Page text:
My last trip to Theler Wetlands was certainly less productive bird-wise than the previous visit, but it turned out to be an enjoyable morning because I met John who I hadn’t seen for nearly a month. Although I’m perfectly happy to bird alone, it’s also nice to visit with a fellow birder while birding.
The day was probably more notable for the birds we didn’t see than those we did see, though John did note some twenty plus species for the day. Seeing and photographing are quite different, though, and I ended up saving shots from just two different species, this Black-Capped Chickadee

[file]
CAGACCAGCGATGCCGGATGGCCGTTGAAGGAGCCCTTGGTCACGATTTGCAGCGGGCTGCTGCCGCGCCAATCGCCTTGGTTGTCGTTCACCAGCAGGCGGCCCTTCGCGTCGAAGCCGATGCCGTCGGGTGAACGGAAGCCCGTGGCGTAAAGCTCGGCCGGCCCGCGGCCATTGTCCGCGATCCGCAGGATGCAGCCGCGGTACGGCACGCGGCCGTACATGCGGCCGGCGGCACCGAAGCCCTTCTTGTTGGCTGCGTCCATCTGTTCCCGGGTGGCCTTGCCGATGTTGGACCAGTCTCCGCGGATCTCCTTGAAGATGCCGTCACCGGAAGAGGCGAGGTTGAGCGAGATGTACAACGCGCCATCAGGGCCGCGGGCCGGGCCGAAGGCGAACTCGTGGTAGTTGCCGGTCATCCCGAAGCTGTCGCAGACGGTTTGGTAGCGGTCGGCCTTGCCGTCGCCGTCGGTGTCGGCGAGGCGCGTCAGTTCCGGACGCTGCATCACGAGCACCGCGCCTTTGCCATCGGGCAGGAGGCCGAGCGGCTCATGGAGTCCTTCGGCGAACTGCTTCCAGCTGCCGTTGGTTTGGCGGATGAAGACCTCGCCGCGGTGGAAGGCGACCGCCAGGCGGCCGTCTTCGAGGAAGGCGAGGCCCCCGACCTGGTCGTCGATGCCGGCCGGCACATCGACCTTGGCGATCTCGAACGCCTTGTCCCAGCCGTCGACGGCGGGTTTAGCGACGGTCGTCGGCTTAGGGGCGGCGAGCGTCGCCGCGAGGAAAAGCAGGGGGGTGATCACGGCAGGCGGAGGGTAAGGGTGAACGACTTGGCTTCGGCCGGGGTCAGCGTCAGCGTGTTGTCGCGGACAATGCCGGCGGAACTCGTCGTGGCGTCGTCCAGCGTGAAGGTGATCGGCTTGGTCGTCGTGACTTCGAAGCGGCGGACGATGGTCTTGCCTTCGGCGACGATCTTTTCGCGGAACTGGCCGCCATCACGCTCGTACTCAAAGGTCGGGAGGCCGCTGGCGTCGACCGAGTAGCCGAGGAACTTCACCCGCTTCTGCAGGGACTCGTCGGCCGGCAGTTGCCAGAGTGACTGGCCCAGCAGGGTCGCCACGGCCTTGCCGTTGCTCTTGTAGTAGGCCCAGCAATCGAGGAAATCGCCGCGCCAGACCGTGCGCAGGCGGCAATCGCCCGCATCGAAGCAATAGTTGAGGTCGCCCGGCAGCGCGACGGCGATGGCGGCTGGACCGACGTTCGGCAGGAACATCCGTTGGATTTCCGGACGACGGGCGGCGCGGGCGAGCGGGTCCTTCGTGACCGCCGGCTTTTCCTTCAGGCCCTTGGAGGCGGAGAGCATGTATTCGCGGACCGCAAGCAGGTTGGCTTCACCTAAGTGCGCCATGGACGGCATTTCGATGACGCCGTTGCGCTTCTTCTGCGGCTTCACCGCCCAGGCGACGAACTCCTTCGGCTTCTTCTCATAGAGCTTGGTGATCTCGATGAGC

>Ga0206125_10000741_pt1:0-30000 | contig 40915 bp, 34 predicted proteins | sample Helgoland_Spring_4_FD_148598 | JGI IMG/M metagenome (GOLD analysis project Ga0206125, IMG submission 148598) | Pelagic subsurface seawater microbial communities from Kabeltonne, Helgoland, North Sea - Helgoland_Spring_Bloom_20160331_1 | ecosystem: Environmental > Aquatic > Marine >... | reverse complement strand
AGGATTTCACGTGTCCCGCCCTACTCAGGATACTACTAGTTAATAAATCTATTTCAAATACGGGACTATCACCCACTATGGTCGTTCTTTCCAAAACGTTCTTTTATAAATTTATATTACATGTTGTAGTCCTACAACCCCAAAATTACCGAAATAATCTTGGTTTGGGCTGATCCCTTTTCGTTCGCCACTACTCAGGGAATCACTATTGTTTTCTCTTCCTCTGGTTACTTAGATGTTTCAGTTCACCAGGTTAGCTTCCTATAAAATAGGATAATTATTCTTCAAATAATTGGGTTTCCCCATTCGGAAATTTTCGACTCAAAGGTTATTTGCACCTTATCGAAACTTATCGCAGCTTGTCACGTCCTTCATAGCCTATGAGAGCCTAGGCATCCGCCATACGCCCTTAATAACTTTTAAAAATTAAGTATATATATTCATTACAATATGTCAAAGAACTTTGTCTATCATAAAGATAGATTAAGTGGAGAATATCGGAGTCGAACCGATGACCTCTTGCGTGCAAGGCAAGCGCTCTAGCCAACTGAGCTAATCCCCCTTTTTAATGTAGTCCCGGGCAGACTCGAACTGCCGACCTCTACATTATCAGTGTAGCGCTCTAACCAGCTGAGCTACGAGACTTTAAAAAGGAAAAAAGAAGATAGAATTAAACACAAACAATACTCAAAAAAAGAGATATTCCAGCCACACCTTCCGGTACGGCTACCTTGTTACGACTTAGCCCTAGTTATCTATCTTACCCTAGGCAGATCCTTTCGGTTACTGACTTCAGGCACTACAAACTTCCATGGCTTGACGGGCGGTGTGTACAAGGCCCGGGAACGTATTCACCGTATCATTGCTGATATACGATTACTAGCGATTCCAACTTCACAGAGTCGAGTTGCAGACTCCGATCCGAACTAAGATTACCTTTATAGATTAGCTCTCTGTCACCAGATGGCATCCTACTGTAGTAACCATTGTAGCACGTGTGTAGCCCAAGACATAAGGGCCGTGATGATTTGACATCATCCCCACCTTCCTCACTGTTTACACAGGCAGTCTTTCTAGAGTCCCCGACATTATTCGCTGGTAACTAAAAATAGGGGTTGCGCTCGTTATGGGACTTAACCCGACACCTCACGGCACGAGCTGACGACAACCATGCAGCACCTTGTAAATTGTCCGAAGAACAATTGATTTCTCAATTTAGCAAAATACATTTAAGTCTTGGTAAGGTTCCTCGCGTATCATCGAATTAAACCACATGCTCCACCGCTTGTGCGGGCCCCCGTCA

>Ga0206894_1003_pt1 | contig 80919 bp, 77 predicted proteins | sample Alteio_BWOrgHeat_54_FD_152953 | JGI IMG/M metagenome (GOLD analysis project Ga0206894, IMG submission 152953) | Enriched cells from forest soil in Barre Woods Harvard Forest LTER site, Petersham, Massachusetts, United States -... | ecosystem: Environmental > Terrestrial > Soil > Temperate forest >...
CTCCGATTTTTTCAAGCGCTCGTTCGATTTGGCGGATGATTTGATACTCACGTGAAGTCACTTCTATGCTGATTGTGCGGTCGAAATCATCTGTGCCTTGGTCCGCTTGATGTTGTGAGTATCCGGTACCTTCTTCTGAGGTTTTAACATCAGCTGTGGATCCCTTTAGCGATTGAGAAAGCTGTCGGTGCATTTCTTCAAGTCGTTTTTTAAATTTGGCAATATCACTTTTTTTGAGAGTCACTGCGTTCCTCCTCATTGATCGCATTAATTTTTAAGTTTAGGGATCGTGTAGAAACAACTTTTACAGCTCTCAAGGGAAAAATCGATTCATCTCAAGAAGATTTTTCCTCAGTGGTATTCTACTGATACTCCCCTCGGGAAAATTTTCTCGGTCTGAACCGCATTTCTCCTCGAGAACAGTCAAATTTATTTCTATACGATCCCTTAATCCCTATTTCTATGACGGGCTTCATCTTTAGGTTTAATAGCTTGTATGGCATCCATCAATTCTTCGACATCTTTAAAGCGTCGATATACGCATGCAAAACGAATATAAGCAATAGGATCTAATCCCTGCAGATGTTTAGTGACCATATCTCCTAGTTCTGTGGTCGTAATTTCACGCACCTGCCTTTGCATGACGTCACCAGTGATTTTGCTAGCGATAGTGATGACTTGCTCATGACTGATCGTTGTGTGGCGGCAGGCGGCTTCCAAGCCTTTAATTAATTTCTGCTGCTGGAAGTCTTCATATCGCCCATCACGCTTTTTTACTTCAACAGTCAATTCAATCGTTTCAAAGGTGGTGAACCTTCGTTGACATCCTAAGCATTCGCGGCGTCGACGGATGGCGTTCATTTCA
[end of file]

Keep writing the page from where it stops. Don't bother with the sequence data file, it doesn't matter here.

which we first thought had a large green worm in its beak. Then we noticed that several different Chickadees had the same thing. A closer look revealed that they were actually eating the fine shoots at the tip of the fir tree, which I’d never thought of as a food source.
The main subject of the day, though, was the same Marsh Wren (at least I think it is the same Marsh Wren) that I showed from a previous trip. This has to be the boldest, or most desperate, wren I’ve ever seen. It sat on the railing
while John and I took several shots and then flew to the nearest stalk and took up the classic pose
that every birder will recognize. It’s impossible for me to ignore these kinds of poses when they’re this close. Amazingly, these photos are actually larger than life-size.